Lessons learned from demise of Northwest aluminum industry | Don Brunell

Driving east along SR 14 these days, you see water pouring out of Columbia River dams. It is already a high water year with much of the runoff from our heavy mountain snowpack yet to come.

Driving east along SR 14 these days, you see water pouring out of Columbia River dams. It is already a high water year with much of the runoff from our heavy mountain snowpack yet to come.

It is part of our “feast or famine” weather cycle.

As you pop over the hilltop near the historic Maryhill Museum, you look down to see John Day Dam with its floodgates open spilling massive amounts of water.

Then you see remains of the razed Goldendale Aluminum Co. smelter next to the dam. That plant once accounted for 1,300 jobs, $40 million in personal income and $2 million in Klickitat County taxes. Now, you just see concrete pads, a water tower and a small office.

Twenty years ago, Goldendale was a vibrant plant. It was one of 10 “reduction works” melting imported ore into aluminum in Washington, Oregon and Montana. Those plants were not only critical to our region’s economy, but they were vital to our nation’s World War II effort. The first plants at Vancouver and Longview supplied the light-weight sturdy metal to Boeing for Army Air Corps bombers.

Today, the smelters are gone. The last two at Ferndale and Wenatchee closed two years ago. So are the jobs, taxes and economic impact.

In 1998, Washington’s aluminum industry employed more than 7,500 people. Workers earned $50,000 a year with good benefits, health insurance and retirement. In addition, the industry spent $1.83 billion annually in purchased goods and services creating additional revenue and employment.

Just as important, those plants were locate in Vancouver, Longview, Tacoma, Wenatchee, Ferndale, Spokane and Goldendale.

Seattle economist Dick Conway noted those jobs were mostly in the “other Washington” referring to rural areas where unemployment is often higher than the national average.

The region’s aluminum producers grew with the abundant power generated by Bonneville and Grand Coulee dams. The industry’s electric furnaces consumed triple the amount of power required to light and heat Seattle.

Ironically, it was the lack of adequate runoff which severely curtailed hydropower becoming the tipping point for the industry. Remember, three-fourths of our electricity is supplied by our dams.

Starting in 2000, for the next two years snowpack in the Cascade and Rocky Mountains, was a fraction of normal. As a consequence, electric rates soared and aluminum plants curtailed operations, furloughed workers and sent their earmarked power to residential customers.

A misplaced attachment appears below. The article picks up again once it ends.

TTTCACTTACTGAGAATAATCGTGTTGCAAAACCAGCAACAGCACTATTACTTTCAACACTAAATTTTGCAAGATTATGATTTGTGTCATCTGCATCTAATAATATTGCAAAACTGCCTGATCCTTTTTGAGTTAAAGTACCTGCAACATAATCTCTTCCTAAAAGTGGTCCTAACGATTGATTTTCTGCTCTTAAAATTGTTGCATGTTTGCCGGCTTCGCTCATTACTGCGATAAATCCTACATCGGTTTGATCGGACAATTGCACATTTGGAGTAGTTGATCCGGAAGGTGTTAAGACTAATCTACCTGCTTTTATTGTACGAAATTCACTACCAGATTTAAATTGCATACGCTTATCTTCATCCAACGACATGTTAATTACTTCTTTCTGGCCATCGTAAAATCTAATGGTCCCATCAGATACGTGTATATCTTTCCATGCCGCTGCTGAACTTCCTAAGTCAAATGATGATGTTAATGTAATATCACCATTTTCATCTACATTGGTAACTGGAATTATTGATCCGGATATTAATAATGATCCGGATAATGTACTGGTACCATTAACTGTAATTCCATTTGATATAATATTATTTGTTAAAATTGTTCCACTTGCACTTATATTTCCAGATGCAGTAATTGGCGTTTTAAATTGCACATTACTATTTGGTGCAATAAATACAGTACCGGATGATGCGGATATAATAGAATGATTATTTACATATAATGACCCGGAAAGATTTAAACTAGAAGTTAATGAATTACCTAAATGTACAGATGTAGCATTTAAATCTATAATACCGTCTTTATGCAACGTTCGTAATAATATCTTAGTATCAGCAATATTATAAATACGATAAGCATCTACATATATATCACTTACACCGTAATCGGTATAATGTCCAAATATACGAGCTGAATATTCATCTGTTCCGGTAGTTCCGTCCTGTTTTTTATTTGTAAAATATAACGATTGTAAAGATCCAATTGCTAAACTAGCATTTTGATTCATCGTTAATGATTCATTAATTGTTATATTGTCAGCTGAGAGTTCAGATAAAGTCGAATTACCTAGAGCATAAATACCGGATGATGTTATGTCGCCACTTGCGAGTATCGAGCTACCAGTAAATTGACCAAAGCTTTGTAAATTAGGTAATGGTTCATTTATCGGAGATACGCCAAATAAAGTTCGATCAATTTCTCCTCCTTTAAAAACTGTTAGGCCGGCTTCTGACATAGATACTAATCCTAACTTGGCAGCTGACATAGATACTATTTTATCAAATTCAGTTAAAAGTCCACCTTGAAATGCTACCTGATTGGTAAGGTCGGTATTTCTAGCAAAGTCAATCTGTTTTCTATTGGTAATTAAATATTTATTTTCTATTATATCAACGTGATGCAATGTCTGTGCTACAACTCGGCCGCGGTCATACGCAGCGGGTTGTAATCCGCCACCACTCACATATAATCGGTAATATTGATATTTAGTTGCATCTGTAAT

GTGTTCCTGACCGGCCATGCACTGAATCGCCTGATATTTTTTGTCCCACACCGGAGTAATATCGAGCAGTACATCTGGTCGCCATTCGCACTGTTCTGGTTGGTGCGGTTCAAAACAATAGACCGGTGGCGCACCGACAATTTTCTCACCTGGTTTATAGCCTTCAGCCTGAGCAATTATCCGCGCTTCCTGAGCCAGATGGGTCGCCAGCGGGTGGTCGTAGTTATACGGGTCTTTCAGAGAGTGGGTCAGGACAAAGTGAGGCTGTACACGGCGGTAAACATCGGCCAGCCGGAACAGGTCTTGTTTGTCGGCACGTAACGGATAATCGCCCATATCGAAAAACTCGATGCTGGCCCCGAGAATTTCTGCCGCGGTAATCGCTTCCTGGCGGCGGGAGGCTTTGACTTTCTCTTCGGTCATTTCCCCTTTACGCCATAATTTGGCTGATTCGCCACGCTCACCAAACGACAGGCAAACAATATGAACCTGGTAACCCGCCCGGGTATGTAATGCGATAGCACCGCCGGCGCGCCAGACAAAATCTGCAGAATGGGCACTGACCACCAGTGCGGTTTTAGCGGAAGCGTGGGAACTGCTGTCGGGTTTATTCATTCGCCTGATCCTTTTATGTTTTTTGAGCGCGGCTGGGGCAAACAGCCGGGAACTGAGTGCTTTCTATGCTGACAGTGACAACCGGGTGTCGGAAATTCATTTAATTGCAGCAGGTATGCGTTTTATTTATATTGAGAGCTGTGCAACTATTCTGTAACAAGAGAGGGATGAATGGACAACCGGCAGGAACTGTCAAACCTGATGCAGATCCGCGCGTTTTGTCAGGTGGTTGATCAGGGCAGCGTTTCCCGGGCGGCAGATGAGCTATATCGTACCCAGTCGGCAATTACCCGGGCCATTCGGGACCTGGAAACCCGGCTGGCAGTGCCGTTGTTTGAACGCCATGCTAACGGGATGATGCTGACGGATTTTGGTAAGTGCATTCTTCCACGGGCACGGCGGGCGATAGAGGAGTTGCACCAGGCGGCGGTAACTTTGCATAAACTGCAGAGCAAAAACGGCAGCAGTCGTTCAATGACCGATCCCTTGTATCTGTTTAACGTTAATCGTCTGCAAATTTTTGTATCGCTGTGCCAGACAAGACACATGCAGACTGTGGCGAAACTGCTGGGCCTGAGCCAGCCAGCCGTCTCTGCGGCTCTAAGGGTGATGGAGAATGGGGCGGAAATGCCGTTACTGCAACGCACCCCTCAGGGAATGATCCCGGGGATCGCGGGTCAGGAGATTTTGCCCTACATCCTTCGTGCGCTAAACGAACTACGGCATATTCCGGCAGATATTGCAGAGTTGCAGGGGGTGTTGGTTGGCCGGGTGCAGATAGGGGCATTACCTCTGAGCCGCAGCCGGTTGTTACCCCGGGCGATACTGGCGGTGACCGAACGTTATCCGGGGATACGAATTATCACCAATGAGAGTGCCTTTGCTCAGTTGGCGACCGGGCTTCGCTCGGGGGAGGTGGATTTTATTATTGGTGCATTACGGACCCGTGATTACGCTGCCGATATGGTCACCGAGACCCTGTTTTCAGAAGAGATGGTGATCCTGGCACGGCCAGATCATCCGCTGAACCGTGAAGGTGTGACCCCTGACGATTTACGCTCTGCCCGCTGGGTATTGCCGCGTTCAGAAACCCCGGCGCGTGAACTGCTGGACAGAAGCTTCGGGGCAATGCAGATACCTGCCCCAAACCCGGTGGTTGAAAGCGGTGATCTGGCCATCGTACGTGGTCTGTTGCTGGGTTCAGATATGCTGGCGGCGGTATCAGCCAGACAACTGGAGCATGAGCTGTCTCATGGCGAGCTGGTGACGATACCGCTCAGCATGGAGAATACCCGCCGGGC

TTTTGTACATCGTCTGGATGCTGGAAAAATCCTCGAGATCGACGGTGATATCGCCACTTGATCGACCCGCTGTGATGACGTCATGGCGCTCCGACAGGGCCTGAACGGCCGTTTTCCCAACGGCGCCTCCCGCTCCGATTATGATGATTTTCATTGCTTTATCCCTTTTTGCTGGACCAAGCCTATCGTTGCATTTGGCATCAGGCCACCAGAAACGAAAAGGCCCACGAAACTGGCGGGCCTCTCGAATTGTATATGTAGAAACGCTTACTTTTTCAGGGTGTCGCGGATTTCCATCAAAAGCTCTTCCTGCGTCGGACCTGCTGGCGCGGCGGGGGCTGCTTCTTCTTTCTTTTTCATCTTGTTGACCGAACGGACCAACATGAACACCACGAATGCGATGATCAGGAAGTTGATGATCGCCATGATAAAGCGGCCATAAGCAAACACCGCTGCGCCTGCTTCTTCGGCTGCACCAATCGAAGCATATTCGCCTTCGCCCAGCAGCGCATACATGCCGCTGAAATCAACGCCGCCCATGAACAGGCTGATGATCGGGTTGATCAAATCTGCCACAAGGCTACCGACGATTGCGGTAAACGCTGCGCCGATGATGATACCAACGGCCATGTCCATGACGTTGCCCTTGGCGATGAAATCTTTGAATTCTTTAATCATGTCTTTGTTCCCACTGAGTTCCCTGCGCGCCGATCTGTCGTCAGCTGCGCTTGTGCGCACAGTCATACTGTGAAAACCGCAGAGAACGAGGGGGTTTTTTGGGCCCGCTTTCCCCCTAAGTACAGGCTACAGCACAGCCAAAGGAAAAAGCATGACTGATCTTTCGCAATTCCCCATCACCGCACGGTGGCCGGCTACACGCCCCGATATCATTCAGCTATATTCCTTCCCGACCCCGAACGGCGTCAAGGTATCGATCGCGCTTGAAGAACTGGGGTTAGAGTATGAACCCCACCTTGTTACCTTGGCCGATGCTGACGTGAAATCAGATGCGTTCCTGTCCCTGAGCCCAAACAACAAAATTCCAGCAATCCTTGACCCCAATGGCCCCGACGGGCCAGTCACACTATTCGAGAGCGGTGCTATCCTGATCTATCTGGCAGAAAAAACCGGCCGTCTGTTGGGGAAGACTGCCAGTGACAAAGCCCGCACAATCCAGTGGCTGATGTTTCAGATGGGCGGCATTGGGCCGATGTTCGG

Cost, particularly of electricity, were climbing and newer more efficient plants were built elsewhere.

Along with the drought came foreign competition most notably from China and Russia which now produce nearly six out of every 10 tons of aluminum worldwide.

There are lessons to be learned from the demise of our region’s aluminum industry. Today, we have other energy intensive industries which need the same reasonably priced and consistent supply of electricity.

In the last 25 years, we have added large electrical loads for internet server farms, carbon fiber and solar plants in Central Washington. Along the I-5 corridor there are semiconductor manufacturers with electricity demands as large as aluminum smelters. Then there are traditional high-load customers: Boeing, papermakers and food processors.

Costs matter more than ever today. Elected officials at all levels of government need to include the impacts of their decisions on jobs, our economy and the tax base. Government regulators must carefully weigh the costs and benefits of our regulations.

Washington is already a high price of business state. The demise of the aluminum industry illustrates with companies and jobs, there is a tipping point.

Don C. Brunell is a business analyst, writer and columnist. He retired as president of the Association of Washington Business, the state’s oldest and largest business organization, and now lives in Vancouver. He can be contacted at theBrunells@msn.com.

More in Business

Belmont venture offers lavender, much more

The remodeled barn opened as a business in July.

Good economic news in time for the holidays | Don Brunell

But how long will increasing revenue streams last?

Immunizations make a difference | Don Brunell

Venezuela is in deep trouble, partly because its public health system no longer offer the full cycle of vaccinations.

‘Medical spa’ offers variety of skin treatments

Rainier Laser and Aesthetics Center is now open in Enumclaw.

Enumclaw opens new preschool, now enrolling students

Classes for two different age groups are being offered.

Cost matters when businesses hire | Don Brunell

It’s not just wages, but benefits, that companies must consider when hiring or retaining workers.

Military also adjusting to worker shortages | Don Brunell

There are just fewer qualified people in the employment pool to fill jobs which require higher educational standards, more skills, a willingness to work hard, and the dexterity to be part of a team.

Portland shipyard building wave of the future | Don Brunell

While it may not be the first commercial wave energy project, it will be one of the largest.

Carbon fee hurts businesses and families | Don Brunell

A carbon tax would raise over $610 million in its first year and jump to $761 million by 2023, but the added cost from the initiative over 15 years is projected to be 57-cents a gallon.

The Russians are indeed coming | Don Brunell

Russia is now the world’s top wheat producer.

Firehouse Pub: slight change of address but atmosphere remains the same

It was quite the project, renovating the pub’s new home.

Enumclaw’s QFC debuts home delivery service

The first order is free, but other orders will come with a charge.